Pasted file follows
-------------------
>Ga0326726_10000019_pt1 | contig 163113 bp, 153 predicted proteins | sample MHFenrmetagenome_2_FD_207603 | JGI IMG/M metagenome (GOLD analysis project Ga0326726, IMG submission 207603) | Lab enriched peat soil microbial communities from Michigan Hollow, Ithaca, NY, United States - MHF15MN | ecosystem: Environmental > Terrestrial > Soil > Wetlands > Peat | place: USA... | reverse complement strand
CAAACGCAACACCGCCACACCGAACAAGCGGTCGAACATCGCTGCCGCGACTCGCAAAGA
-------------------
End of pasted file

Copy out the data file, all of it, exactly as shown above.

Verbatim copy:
>Ga0326726_10000019_pt1 | contig 163113 bp, 153 predicted proteins | sample MHFenrmetagenome_2_FD_207603 | JGI IMG/M metagenome (GOLD analysis project Ga0326726, IMG submission 207603) | Lab enriched peat soil microbial communities from Michigan Hollow, Ithaca, NY, United States - MHF15MN | ecosystem: Environmental > Terrestrial > Soil > Wetlands > Peat | place: USA... | reverse complement strand
CAAACGCAACACCGCCACACCGAACAAGCGGTCGAACATCGCTGCCGCGACTCGCAAAGA